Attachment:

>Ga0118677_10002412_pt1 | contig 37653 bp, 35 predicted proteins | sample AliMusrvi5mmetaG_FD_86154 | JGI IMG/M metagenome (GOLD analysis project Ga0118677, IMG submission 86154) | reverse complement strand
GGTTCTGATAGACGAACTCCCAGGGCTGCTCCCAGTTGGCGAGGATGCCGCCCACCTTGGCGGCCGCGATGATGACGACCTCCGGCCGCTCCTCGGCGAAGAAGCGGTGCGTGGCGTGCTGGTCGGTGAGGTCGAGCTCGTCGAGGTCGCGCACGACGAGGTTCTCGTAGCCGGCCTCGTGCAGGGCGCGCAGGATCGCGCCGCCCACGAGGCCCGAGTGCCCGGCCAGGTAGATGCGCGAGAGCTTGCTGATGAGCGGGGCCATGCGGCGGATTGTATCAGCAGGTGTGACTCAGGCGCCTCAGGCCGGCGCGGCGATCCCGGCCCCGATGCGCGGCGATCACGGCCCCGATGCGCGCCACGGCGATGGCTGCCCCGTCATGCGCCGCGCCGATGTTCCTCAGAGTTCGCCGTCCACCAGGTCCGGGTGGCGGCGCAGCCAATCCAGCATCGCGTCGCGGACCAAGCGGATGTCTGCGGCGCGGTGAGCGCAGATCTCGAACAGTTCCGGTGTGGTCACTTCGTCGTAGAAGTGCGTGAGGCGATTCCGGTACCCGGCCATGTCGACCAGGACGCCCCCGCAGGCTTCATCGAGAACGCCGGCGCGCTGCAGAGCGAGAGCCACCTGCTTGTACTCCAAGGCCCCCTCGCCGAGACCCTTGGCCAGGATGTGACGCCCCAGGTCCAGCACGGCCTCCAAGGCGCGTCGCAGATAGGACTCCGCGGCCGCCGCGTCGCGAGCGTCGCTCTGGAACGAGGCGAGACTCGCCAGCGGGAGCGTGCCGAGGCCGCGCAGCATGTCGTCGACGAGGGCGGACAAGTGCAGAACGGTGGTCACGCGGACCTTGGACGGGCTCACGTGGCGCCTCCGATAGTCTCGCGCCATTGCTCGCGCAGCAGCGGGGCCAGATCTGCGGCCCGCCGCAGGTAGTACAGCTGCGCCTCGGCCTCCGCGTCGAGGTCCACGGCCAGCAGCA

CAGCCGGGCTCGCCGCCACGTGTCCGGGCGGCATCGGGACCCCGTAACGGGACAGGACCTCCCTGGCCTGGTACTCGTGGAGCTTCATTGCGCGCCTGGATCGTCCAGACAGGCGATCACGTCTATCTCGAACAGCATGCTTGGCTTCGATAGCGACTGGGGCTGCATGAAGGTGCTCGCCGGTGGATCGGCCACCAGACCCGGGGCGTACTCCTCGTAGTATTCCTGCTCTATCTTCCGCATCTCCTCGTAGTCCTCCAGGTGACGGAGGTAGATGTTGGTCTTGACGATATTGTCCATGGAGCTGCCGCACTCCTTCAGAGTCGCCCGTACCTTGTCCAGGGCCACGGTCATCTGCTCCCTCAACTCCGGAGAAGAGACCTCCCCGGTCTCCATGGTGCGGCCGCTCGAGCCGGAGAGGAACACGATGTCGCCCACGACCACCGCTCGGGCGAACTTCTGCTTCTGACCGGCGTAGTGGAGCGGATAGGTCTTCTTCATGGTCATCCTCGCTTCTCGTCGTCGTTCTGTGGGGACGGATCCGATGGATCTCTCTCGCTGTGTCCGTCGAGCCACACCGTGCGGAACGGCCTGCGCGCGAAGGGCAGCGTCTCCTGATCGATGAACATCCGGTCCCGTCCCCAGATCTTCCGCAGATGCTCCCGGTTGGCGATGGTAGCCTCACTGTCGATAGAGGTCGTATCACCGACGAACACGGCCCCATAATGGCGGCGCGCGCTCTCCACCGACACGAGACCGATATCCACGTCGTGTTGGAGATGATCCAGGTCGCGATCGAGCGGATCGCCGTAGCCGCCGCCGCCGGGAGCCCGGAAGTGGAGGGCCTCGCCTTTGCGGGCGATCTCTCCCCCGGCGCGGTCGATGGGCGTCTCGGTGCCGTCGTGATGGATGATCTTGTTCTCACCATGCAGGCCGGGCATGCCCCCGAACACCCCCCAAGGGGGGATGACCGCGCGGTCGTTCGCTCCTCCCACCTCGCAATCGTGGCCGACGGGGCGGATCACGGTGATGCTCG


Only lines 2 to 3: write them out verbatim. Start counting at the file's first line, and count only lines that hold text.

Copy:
GGTTCTGATAGACGAACTCCCAGGGCTGCTCCCAGTTGGCGAGGATGCCGCCCACCTTGGCGGCCGCGATGATGACGACCTCCGGCCGCTCCTCGGCGAAGAAGCGGTGCGTGGCGTGCTGGTCGGTGAGGTCGAGCTCGTCGAGGTCGCGCACGACGAGGTTCTCGTAGCCGGCCTCGTGCAGGGCGCGCAGGATCGCGCCGCCCACGAGGCCCGAGTGCCCGGCCAGGTAGATGCGCGAGAGCTTGCTGATGAGCGGGGCCATGCGGCGGATTGTATCAGCAGGTGTGACTCAGGCGCCTCAGGCCGGCGCGGCGATCCCGGCCCCGATGCGCGGCGATCACGGCCCCGATGCGCGCCACGGCGATGGCTGCCCCGTCATGCGCCGCGCCGATGTTCCTCAGAGTTCGCCGTCCACCAGGTCCGGGTGGCGGCGCAGCCAATCCAGCATCGCGTCGCGGACCAAGCGGATGTCTGCGGCGCGGTGAGCGCAGATCTCGAACAGTTCCGGTGTGGTCACTTCGTCGTAGAAGTGCGTGAGGCGATTCCGGTACCCGGCCATGTCGACCAGGACGCCCCCGCAGGCTTCATCGAGAACGCCGGCGCGCTGCAGAGCGAGAGCCACCTGCTTGTACTCCAAGGCCCCCTCGCCGAGACCCTTGGCCAGGATGTGACGCCCCAGGTCCAGCACGGCCTCCAAGGCGCGTCGCAGATAGGACTCCGCGGCCGCCGCGTCGCGAGCGTCGCTCTGGAACGAGGCGAGACTCGCCAGCGGGAGCGTGCCGAGGCCGCGCAGCATGTCGTCGACGAGGGCGGACAAGTGCAGAACGGTGGTCACGCGGACCTTGGACGGGCTCACGTGGCGCCTCCGATAGTCTCGCGCCATTGCTCGCGCAGCAGCGGGGCCAGATCTGCGGCCCGCCGCAGGTAGTACAGCTGCGCCTCGGCCTCCGCGTCGAGGTCCACGGCCAGCAGCA

CAGCCGGGCTCGCCGCCACGTGTCCGGGCGGCATCGGGACCCCGTAACGGGACAGGACCTCCCTGGCCTGGTACTCGTGGAGCTTCATTGCGCGCCTGGATCGTCCAGACAGGCGATCACGTCTATCTCGAACAGCATGCTTGGCTTCGATAGCGACTGGGGCTGCATGAAGGTGCTCGCCGGTGGATCGGCCACCAGACCCGGGGCGTACTCCTCGTAGTATTCCTGCTCTATCTTCCGCATCTCCTCGTAGTCCTCCAGGTGACGGAGGTAGATGTTGGTCTTGACGATATTGTCCATGGAGCTGCCGCACTCCTTCAGAGTCGCCCGTACCTTGTCCAGGGCCACGGTCATCTGCTCCCTCAACTCCGGAGAAGAGACCTCCCCGGTCTCCATGGTGCGGCCGCTCGAGCCGGAGAGGAACACGATGTCGCCCACGACCACCGCTCGGGCGAACTTCTGCTTCTGACCGGCGTAGTGGAGCGGATAGGTCTTCTTCATGGTCATCCTCGCTTCTCGTCGTCGTTCTGTGGGGACGGATCCGATGGATCTCTCTCGCTGTGTCCGTCGAGCCACACCGTGCGGAACGGCCTGCGCGCGAAGGGCAGCGTCTCCTGATCGATGAACATCCGGTCCCGTCCCCAGATCTTCCGCAGATGCTCCCGGTTGGCGATGGTAGCCTCACTGTCGATAGAGGTCGTATCACCGACGAACACGGCCCCATAATGGCGGCGCGCGCTCTCCACCGACACGAGACCGATATCCACGTCGTGTTGGAGATGATCCAGGTCGCGATCGAGCGGATCGCCGTAGCCGCCGCCGCCGGGAGCCCGGAAGTGGAGGGCCTCGCCTTTGCGGGCGATCTCTCCCCCGGCGCGGTCGATGGGCGTCTCGGTGCCGTCGTGATGGATGATCTTGTTCTCACCATGCAGGCCGGGCATGCCCCCGAACACCCCCCAAGGGGGGATGACCGCGCGGTCGTTCGCTCCTCCCACCTCGCAATCGTGGCCGACGGGGCGGATCACGGTGATGCTCG